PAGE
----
When a person is found guilty of an offence in court the most common type of penalty they get is a fine. Generally, the court has some discretion when deciding on the amount of a fine and will weigh up many factors when making this decision.

One of the factors they consider is the seriousness of the offence. When a judicial officer is deciding how much to fine you, they must take your financial situation into account. If you believe that you won’t be able to afford to pay a fine, give the court as much information as you can about your financial position. You can give the court a report from a financial counsellor, your bank statements, payslips or Centrelink documents. This will help the court understand what you can afford.

Craig’s story

Craig’s heart skipped a beat when he saw the RBT (random breath test) that had been set up on the road ahead of him. As he was waved into the line by a police officer, he thought about the four drinks he’d had at his football team lunch. Surely that wouldn’t put him over the limit? The officer asked Craig to count to 10 into the breathalyser. The test showed that he was over the limit. When his blood alcohol level was tested he had a reading of 0.06 which placed him in the low range for a Prescribed Concentration of Alcohol (PCA) offence. This was the first time Craig had ever been charged with an offence. Craig was given an on-the-spot fine and automatic three-month licence suspension.

Craig went online to the Legal Aid NSW Traffic Offences guided pathway to work out his options. He decided to elect to go to court to try and have the fine amount reduced.

When Craig went to court he explained the circumstances of the offence to the magistrate. He then explained that he was a part time cleaner and had very little income. After he had paid rent, child support and other expenses, he had little left over to pay a fine. He had copies with him of relevant documents confirming this, including payslips, rent receipts and child support statements.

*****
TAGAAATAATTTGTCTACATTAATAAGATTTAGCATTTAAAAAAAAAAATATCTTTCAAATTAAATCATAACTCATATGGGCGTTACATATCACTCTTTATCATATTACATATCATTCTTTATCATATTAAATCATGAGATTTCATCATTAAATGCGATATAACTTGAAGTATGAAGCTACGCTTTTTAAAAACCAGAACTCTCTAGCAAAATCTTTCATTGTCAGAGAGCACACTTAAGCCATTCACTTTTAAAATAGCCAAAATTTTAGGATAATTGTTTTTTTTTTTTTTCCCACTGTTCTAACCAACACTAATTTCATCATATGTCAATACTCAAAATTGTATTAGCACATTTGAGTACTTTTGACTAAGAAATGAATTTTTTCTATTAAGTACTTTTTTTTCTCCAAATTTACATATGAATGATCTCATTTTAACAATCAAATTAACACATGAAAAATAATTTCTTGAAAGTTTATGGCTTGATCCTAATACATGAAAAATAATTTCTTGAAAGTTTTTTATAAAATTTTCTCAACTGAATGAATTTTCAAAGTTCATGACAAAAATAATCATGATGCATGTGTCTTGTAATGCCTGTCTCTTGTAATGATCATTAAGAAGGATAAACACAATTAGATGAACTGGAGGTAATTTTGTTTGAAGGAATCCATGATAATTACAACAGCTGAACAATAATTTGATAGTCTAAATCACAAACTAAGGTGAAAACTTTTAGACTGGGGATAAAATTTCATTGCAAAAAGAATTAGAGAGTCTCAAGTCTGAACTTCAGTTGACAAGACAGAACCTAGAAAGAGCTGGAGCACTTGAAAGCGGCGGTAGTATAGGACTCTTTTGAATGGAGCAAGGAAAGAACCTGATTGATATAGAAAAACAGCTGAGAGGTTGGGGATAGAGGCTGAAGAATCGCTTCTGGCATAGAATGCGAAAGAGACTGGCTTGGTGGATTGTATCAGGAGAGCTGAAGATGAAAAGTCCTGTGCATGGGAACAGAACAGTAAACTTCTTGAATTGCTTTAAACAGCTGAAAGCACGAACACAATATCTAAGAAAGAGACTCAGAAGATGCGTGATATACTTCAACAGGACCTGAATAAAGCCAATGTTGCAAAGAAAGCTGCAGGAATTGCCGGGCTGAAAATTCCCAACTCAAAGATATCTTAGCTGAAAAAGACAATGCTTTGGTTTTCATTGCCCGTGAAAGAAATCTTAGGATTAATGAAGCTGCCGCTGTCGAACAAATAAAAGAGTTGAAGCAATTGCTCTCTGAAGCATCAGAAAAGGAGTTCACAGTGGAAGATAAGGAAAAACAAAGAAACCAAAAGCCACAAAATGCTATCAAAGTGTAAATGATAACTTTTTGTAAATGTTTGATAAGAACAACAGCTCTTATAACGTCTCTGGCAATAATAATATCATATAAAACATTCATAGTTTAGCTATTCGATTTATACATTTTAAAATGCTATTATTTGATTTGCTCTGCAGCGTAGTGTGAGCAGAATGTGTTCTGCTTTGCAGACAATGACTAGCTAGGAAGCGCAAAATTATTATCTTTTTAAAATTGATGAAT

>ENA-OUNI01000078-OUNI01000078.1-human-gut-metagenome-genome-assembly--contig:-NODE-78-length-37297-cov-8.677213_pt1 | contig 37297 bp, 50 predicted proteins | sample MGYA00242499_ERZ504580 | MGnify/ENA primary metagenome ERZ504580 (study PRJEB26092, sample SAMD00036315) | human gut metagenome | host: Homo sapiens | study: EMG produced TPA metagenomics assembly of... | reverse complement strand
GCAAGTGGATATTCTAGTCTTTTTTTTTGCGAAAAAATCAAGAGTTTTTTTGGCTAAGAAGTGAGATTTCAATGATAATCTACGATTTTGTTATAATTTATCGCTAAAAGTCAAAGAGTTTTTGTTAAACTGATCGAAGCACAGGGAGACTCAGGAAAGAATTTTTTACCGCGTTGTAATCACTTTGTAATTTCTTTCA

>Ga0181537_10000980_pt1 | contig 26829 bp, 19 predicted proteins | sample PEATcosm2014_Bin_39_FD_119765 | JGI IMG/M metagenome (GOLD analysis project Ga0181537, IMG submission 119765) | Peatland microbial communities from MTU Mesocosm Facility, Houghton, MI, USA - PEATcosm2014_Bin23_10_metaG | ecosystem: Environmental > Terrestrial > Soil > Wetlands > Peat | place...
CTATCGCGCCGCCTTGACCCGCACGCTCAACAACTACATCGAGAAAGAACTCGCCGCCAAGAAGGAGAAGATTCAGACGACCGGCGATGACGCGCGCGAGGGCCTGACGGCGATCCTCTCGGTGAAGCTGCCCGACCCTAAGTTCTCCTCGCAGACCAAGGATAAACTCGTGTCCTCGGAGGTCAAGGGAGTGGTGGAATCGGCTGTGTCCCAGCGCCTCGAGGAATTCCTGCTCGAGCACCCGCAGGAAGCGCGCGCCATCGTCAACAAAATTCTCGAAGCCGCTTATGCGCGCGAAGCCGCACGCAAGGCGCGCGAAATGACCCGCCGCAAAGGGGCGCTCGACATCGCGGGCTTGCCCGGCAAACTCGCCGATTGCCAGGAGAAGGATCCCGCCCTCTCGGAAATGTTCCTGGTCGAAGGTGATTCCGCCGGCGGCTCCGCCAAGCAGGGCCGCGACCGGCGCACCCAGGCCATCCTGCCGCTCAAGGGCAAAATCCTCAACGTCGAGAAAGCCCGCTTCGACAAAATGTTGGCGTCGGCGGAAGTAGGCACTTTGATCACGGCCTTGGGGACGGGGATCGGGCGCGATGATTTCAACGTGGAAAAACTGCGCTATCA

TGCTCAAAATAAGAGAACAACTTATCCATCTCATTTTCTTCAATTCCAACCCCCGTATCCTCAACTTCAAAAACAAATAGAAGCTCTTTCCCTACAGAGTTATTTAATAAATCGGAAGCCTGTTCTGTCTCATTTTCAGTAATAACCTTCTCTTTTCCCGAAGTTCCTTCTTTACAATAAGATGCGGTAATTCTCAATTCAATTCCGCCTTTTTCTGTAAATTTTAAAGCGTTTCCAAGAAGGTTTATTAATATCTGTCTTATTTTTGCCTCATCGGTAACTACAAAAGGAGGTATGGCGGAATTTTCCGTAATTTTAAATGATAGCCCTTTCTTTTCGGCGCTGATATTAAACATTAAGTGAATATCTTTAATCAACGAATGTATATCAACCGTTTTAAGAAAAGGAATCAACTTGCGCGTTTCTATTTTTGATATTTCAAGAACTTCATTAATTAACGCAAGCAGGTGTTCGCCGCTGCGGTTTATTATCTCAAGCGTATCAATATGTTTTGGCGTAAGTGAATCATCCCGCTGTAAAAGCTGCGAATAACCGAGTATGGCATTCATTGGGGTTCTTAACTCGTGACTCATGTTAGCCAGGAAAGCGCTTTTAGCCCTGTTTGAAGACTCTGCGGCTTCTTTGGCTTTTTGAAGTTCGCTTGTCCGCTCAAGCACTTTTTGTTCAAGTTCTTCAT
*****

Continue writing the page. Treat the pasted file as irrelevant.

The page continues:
The maximum penalty for a first time offence was $2,200. However, taking into consideration Craig’s capacity to pay and other relevant factors, the court imposed a $200 fine alongside the automatic three-month driving suspension. Craig applied to the Registrar of the court for a payment plan and paid the fine off over three months.

A court fine has to be paid within 28 days of the court making the order. You can apply at the registry of the court to extend the time or to enter into a payment plan. You can also apply to have payments deducted from your Centrelink payments. [* see Payment plans using Centrepay in Factsheet 5]

The registrar can require you to give them information to back up your application, especially documents about your financial situation, to help them make their decision.

The registrar’s decision is final and cannot be appealed. You can, however, make further applications to pay by instalments if the fine has not yet been referred to Revenue NSW for enforcement. If the Registrar agrees that you can pay a fine by instalments and you don’t pay an instalment by the due date, the whole fine becomes payable immediately.

For more information, see the NSW Courts and Tribunals Online Penalty Payment page on their website.

If the fine has been referred to Revenue NSW for enforcement then you can apply for a payment plan, a Work and Development Order or one of the other options set out in Part 5.

If you receive a Centrelink payment, such as a pension or Newstart Allowance, you can apply to have the repayments deducted from your fortnightly benefit through Centrepay.